"Oh, come on! Your ship has to exist, you can't just make something up!
That's a ridiculous design!"

"It exists alright. I served on her once." I show it to her in my mind, and
feel a hint of jealousy. Oops. Talk fast... "She's really low tech, and her
armament sucks. One on one you'd cream her in a real fight. All she has is
speed and an armoured nose." I kill the engines and the acceleration fades,
setting her free.

"She's ugly too."

"Yup, that she is." Phew, I think I got away with it. It's true, the
Wilson's dear to me for the memories she holds, the friends I served with,
the sanctuary she represents. But I love the Andromeda. I'd destroy the
Wilson in a heartbeat if it meant saving her.

"Ready?" I ask.

"For what?"

"Level three."

"There's more? Lead on."

I trigger semiorganic filaments spread throughout my brain that make my
interface so much more than Harper's. We don't merge like I'm used to
doing, it's more like oil and water shaken together; we occupy the same
space but we're separate. It's understandable, she wasn't designed for
this. There are other differences too. The suitmind's touch is cold,
simplistic, a glorified calculator with vicious instincts. Her touch is
warm gold and her complexity takes my breath away. Fractal thoughts blossom
and divide with frightening clarity, the fruitless branches are culled with
ruthless efficiency. Her essence is a tidal wave, threatening to overwhelm
me. That doesn't happen with the suitmind either, it's no match for me.
Somewhere far away I feel my physical body shake as my self image fights to
maintain its integrity.

She's observing me too. "How do you live in here?" she asks. "It's so ...

"It's who I am. I *am* organic, remember?"

I feel her smile. "For some reason I keep forgetting. I suppose that means
you've never done this..." A wave of pure joy washes over me as she
directly stimulates my pleasure centres. I've heard rumours that AIs make
love mind to mind like this. Maybe they were true.

"You'd be surprised what I've done before." I reply, and tickle the reward
mechanisms that serve the same purpose in her. But this is crude, no
finesse, and we both know it. Our thoughts start to intertwine, each
seeking out the other's desires and stroking them, sharing images, moments,
ourselves. I give her skiing in the mountains of my homeworld on a crystal
clear day, she gives me the feel of ripping a perfect dive into slipstream.
I give her the moment I first held my nephew as a baby, she gives me her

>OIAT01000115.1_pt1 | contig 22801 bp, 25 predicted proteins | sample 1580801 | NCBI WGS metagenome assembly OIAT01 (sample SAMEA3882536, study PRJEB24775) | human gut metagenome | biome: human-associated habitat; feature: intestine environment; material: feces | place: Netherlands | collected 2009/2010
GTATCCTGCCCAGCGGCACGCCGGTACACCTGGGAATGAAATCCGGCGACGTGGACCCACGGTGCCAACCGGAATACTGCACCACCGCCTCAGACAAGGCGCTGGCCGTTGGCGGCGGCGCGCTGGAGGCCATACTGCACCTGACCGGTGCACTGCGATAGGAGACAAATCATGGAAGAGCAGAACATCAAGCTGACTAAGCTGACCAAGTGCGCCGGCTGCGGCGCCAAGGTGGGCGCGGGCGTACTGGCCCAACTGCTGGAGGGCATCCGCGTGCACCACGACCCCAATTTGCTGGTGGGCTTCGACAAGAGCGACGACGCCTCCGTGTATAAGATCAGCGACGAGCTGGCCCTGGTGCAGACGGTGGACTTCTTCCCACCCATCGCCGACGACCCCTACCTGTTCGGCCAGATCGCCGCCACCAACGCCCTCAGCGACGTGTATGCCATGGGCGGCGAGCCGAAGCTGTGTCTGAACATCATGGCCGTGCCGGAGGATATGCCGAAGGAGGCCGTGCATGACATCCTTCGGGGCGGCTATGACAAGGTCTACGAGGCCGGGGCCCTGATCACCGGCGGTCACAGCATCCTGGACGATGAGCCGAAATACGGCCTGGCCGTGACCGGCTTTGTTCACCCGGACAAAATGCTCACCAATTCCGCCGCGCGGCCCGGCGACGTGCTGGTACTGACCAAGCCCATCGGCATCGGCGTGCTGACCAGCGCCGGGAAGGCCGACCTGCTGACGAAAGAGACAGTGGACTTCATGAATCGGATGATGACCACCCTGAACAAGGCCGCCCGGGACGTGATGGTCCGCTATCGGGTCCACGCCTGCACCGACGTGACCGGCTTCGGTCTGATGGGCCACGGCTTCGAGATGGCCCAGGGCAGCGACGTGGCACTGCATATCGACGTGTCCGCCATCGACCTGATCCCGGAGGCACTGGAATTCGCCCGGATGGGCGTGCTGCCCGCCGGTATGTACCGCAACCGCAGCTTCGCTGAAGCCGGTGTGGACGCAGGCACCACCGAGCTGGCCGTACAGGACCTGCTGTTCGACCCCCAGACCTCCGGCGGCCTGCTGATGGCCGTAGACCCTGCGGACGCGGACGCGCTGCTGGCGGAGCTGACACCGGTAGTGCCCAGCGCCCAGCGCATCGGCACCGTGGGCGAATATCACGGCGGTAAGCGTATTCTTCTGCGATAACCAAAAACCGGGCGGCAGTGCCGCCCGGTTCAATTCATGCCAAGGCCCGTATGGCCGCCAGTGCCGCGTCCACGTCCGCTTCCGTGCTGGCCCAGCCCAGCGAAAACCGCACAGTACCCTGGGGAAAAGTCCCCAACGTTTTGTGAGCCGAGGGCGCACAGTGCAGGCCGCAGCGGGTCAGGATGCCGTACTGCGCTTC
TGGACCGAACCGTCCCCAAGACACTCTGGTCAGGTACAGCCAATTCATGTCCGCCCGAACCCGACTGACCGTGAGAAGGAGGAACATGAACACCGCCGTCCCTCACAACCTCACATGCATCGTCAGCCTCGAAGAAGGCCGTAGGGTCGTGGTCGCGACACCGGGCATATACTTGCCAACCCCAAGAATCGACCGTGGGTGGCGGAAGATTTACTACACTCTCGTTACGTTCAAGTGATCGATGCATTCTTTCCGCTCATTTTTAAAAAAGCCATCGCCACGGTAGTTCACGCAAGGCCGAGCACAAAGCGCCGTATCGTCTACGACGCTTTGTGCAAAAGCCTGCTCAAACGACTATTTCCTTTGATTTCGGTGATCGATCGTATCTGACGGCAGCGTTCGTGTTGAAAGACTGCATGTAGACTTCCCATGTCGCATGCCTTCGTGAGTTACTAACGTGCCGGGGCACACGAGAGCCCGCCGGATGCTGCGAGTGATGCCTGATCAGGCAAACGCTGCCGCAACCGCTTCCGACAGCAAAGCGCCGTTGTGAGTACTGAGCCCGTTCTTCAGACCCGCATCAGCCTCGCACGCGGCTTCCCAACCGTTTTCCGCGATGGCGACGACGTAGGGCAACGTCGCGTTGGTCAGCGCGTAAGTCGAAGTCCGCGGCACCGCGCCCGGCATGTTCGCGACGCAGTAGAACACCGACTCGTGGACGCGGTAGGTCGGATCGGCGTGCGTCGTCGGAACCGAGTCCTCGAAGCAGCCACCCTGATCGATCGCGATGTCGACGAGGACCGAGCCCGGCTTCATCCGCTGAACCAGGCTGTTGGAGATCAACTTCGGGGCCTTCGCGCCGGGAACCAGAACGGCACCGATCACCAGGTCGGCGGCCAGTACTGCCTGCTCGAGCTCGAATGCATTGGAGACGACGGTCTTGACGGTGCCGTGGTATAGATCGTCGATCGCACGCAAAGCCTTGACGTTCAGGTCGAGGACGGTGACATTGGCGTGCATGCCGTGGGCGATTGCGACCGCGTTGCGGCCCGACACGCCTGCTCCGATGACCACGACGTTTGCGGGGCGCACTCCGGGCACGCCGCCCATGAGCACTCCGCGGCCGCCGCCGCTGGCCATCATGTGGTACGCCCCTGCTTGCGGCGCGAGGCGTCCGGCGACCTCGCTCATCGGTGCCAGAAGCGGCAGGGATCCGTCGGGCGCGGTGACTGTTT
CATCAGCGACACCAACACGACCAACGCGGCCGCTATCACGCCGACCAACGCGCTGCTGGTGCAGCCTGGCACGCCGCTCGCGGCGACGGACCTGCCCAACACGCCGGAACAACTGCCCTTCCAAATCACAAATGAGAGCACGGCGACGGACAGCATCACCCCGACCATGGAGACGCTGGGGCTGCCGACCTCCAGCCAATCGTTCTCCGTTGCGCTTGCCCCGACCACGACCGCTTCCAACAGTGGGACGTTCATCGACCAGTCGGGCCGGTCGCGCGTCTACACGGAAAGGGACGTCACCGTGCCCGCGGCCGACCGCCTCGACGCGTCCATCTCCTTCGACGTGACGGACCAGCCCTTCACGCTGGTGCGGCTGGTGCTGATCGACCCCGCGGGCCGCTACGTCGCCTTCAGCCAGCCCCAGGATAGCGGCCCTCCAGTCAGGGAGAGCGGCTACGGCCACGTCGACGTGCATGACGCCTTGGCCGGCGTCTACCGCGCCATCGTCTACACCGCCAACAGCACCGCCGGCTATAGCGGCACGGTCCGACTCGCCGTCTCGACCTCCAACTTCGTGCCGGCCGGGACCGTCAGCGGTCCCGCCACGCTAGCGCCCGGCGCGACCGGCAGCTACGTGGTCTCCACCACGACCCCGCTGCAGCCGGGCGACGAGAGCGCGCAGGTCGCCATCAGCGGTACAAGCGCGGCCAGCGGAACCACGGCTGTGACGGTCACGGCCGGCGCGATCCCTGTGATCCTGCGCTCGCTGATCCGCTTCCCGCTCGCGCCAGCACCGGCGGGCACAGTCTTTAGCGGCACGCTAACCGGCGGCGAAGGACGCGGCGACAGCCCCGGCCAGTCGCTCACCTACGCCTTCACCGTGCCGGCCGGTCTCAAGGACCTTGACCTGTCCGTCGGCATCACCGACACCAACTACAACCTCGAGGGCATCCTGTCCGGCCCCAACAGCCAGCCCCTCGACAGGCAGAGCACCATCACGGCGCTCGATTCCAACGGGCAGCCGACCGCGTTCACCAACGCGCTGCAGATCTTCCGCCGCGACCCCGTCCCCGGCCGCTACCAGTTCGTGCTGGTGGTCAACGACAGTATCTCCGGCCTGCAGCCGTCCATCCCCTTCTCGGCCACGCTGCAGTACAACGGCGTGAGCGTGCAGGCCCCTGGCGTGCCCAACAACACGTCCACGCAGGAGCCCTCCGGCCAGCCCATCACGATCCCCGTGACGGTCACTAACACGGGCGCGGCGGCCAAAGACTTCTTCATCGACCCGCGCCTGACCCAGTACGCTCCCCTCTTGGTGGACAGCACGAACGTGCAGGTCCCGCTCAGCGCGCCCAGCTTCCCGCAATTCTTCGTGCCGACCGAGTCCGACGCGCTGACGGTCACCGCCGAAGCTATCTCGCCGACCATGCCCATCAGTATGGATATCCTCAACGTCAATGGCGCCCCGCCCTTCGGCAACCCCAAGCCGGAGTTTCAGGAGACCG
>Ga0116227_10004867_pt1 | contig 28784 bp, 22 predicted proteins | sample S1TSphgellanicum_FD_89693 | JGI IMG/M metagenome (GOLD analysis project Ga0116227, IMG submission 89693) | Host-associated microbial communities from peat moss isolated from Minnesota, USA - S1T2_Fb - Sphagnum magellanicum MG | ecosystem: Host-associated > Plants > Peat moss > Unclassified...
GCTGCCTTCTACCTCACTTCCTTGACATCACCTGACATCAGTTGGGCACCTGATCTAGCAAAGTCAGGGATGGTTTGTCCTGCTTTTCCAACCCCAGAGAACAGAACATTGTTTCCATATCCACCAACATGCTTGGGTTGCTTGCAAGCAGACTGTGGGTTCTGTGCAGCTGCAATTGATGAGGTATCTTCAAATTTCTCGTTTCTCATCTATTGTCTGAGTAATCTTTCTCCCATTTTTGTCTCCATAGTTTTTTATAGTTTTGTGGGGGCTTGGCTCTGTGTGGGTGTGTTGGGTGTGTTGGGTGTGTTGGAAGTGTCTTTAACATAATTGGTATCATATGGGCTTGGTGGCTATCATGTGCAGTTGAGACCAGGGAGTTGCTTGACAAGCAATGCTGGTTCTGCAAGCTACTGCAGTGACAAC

first moment of self awareness at the Tern Vedran shipyards. The lines
between us blur to the point where I'm not quite sure where she begins and
I end. It's been a long time since I've felt this close to someone. This

I know her now. She's the warrior, the competitor, the one who runs the
battle sims. Rommie is her physical side, Andromeda her intellect.
HoloRommie is the player of games.

[Are you ready?]
[For what?]
[The rest of me.]
{fear nerves trust acceptance}
Barriers fall.

She is vast. Still we don't merge; I dissolve.

Footnote: "What the hell is a scratch monkey?"

If you google for this term you'll find a few hits, but I'll save you the

First you have to know what a scratch tape is. Back when big quarter inch
tape reels were common, programmers would use them as near-online storage,
since actual memory was very expensive and disks were small. When
debugging, they would always be sure to mount a tape that didn't matter, in
case it got mangled. Something old, with no useful data. This was known as
a scratch tape.

In around 1980, long before Windows and even before the IBM PC (No,
Bill Gates didn't invent the computer. Google for "Konrad Zuse". He beat
Colossus by over a decade, and Eniac by nearly two.) a university was
doing experiments that involved putting electrodes in live monkeys' brains,
hooking them up to a computer, and monitoring them as they performed
various tasks. The computer, a DEC VAX, was in the machine room, quite a
istance from the monkeys. One day it crashed. A DEC engineer was called out
to try and work out what had gone wrong, and as is usual he power-cycled the
machine several times during his investigation and ran some diagnostics to
exercise the various devices attached to it. Unfortunately, unknown to him,
one of said devices was a monkey called Mabel, their star performer. Sadly,
poor Mabel did not survive the experience of being "diagnosed". The lesson
to be learned? Always mount a scratch monkey.